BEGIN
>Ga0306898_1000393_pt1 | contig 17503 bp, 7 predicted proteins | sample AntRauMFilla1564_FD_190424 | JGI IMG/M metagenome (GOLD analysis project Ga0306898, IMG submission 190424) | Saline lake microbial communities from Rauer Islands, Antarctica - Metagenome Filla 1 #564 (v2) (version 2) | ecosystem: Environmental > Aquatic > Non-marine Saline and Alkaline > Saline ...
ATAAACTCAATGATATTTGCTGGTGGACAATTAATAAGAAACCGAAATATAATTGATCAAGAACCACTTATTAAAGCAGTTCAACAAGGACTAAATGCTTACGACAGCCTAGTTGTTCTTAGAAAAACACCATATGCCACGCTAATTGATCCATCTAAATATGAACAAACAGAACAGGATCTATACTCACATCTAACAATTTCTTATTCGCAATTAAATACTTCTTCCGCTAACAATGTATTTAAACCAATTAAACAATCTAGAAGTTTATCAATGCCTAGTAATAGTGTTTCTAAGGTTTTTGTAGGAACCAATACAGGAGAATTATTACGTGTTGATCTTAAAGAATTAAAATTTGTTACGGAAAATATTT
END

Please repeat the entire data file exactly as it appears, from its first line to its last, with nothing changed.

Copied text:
>Ga0306898_1000393_pt1 | contig 17503 bp, 7 predicted proteins | sample AntRauMFilla1564_FD_190424 | JGI IMG/M metagenome (GOLD analysis project Ga0306898, IMG submission 190424) | Saline lake microbial communities from Rauer Islands, Antarctica - Metagenome Filla 1 #564 (v2) (version 2) | ecosystem: Environmental > Aquatic > Non-marine Saline and Alkaline > Saline ...
ATAAACTCAATGATATTTGCTGGTGGACAATTAATAAGAAACCGAAATATAATTGATCAAGAACCACTTATTAAAGCAGTTCAACAAGGACTAAATGCTTACGACAGCCTAGTTGTTCTTAGAAAAACACCATATGCCACGCTAATTGATCCATCTAAATATGAACAAACAGAACAGGATCTATACTCACATCTAACAATTTCTTATTCGCAATTAAATACTTCTTCCGCTAACAATGTATTTAAACCAATTAAACAATCTAGAAGTTTATCAATGCCTAGTAATAGTGTTTCTAAGGTTTTTGTAGGAACCAATACAGGAGAATTATTACGTGTTGATCTTAAAGAATTAAAATTTGTTACGGAAAATATTT